My current home doesn't have a verandah but I'd like it to! A long porch surrounding the entire house. With a porch swing, potted blueberry plants, and a long strong dog laying at my feet. The sweet smell of lrosemary and freshly-turned soil wafting across my yard. The chickens clucking contentedly as they scratch for goodies in the fertile dirt. Knowing we have a full root cellar, trees in the orchard about to drop their bounty, and soup made all from hand-picked harvests bubbling in the crockpot. Heaven.

Please move with me over to my current blog, ... thank you!

Our Homestead Animal Answer

On the way home yesterday from seeing a particular property for the third time, we discussed what kind of critters we wanted to raise, and for what reasons. Had quite the lively conversation going. Turkeys. Guinea fowl. Even ducks and geese.

The Kid was sitting in the back seat and appeared to give serious thought to my question: "Would you eat a turkey that we raised ourselves?"

He paused for a moment. "Would I have to kill it?"

"No, honey, you'd see it on the plate, all ready to eat."

He gave it even more thought. I looked back and could practically see his wheels turning. "No. I couldn't eat something I knew."

Hmm. "So no bacon from a pig? No chicken?"

"No. Not if I knew it. Can't we just eat beans?"

"You don't like any beans but the canned baked beans!" I didn't mention, on purpose, that the canned baked beans had pork in them. "But you'd still eat eggs, right? Those are chickens that haven't started being chickens yet."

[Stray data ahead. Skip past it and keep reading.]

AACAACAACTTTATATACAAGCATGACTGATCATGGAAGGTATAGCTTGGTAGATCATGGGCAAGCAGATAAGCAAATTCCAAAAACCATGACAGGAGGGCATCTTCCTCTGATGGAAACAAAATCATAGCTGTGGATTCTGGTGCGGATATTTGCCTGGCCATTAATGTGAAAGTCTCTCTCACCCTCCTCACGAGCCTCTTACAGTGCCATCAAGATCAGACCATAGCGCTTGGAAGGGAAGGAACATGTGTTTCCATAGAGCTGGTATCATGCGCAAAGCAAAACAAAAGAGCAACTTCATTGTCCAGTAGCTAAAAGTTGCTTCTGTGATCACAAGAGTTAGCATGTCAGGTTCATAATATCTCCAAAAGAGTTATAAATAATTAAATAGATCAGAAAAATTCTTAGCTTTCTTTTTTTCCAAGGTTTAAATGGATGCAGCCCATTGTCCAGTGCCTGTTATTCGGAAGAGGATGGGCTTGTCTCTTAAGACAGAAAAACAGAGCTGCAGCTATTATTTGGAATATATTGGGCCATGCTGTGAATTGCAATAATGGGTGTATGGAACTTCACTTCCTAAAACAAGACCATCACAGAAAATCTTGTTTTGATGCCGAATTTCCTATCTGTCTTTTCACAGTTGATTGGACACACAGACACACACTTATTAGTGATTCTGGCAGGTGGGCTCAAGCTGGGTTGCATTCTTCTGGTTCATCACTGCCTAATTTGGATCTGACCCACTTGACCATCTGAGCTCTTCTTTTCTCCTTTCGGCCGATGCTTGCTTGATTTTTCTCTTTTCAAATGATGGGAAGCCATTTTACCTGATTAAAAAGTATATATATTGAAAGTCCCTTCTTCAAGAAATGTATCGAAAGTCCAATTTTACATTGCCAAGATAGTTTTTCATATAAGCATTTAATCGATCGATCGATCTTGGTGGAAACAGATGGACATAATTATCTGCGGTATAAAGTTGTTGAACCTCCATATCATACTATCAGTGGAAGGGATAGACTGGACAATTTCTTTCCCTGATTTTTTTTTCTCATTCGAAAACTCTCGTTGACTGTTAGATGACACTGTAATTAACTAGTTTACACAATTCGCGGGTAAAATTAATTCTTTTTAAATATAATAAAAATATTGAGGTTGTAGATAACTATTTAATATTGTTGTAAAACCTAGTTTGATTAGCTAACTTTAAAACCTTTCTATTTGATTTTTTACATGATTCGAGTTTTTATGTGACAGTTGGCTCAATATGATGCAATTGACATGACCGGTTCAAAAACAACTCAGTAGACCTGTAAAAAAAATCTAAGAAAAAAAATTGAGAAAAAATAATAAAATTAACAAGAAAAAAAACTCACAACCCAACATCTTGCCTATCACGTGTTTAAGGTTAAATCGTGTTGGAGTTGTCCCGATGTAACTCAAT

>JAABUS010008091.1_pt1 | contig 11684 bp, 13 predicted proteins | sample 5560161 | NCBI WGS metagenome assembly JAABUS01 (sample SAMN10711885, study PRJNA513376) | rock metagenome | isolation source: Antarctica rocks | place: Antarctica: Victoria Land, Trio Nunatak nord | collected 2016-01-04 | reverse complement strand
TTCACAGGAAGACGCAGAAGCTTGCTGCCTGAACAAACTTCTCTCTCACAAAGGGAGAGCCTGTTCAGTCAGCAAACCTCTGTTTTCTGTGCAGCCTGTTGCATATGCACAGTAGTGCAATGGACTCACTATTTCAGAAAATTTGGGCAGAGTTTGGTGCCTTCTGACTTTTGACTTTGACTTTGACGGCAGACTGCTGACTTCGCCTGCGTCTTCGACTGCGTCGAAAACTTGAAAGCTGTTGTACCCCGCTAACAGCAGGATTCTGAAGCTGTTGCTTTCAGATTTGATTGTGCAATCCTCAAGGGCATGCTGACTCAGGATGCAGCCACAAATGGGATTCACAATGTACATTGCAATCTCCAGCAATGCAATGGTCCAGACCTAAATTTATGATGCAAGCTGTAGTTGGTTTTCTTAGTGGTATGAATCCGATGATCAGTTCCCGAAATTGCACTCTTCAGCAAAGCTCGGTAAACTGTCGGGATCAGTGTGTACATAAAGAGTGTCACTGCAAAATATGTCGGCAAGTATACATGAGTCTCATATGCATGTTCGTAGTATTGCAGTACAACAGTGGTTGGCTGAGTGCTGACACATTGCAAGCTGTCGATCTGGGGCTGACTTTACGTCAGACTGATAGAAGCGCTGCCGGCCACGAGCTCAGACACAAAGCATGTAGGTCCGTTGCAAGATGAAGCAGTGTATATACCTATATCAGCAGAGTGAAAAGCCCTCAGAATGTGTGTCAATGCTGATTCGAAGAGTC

He nodded his head enthusiastically. "Yes, I love eggs!"

Hubby started to object. He believes people need a lot of protein, but I knew this would lead to an argument, so I forestalled it by saying, "And then if we have goats, you'd have all the goat milk yogurt you'd want, right? That's got a lot of protein! And you love sunflower seeds and pumpkin seeds so we could grow lots of those!" (He's allergic to most nuts, except walnuts and pecans which I've started hiding in his gluten-free baked goods. Also, I grind-up dried beans to make bean flour so that adds protein too.) Back at the plenty of goat yogurt question...

Before the Kid could answer, Hubby interrupted and kinda whined, "But I want some too!"

I sighed patiently. "With 3 or 4 goats, or even a few more, and no pig or sheep or alpaca or mini-cow, we'd have plenty of goat milk to make a yogurt for everyone for practically every day. And more milk leftover to make cheese or just to drink. And we could make goat-yogurt ice cream too!"

See what I go through? Anyway, so the 13 year old Kid wants to be a vegetarian, except for eggs and dairy, and maybe every once in a while, BOUGHT bacon and fish. I'd been thinking about reducing my meat intake anyway, so maybe I'll join him. For Hubby, he will kill a chicken or quail when he wants other meat (or I'll buy some beef on sale).

Guess that solved our animal question.... Here's what I'm thinking:

  • Araucana/Americana Chickens (eggs, feathers, pest-killers, fertilizer, and sometimes, meat)
  • Bobwhite Quail (indoor providers of very small eggs, feathers, fertilizer and sometimes, meat)
  • Nigerian Dwarf goats (high fat/high protein milk and milk products)
  • Ruby Eyed White Angora rabbits (fiber, fertilizer)
  • oh, and a small yippy dog and a "guard" dog

The quail and rabbits would be indoors, probably a barn or the garage. The chickens would be in a tractor-house or let free-range when I don't have seedlings that I need to protect. For the goats, we'd need about 1/2 an acre for 4 goats. That's not much land at all!

See? Looked at it logically and came to a pretty decent conclusion.

Well, I hope.

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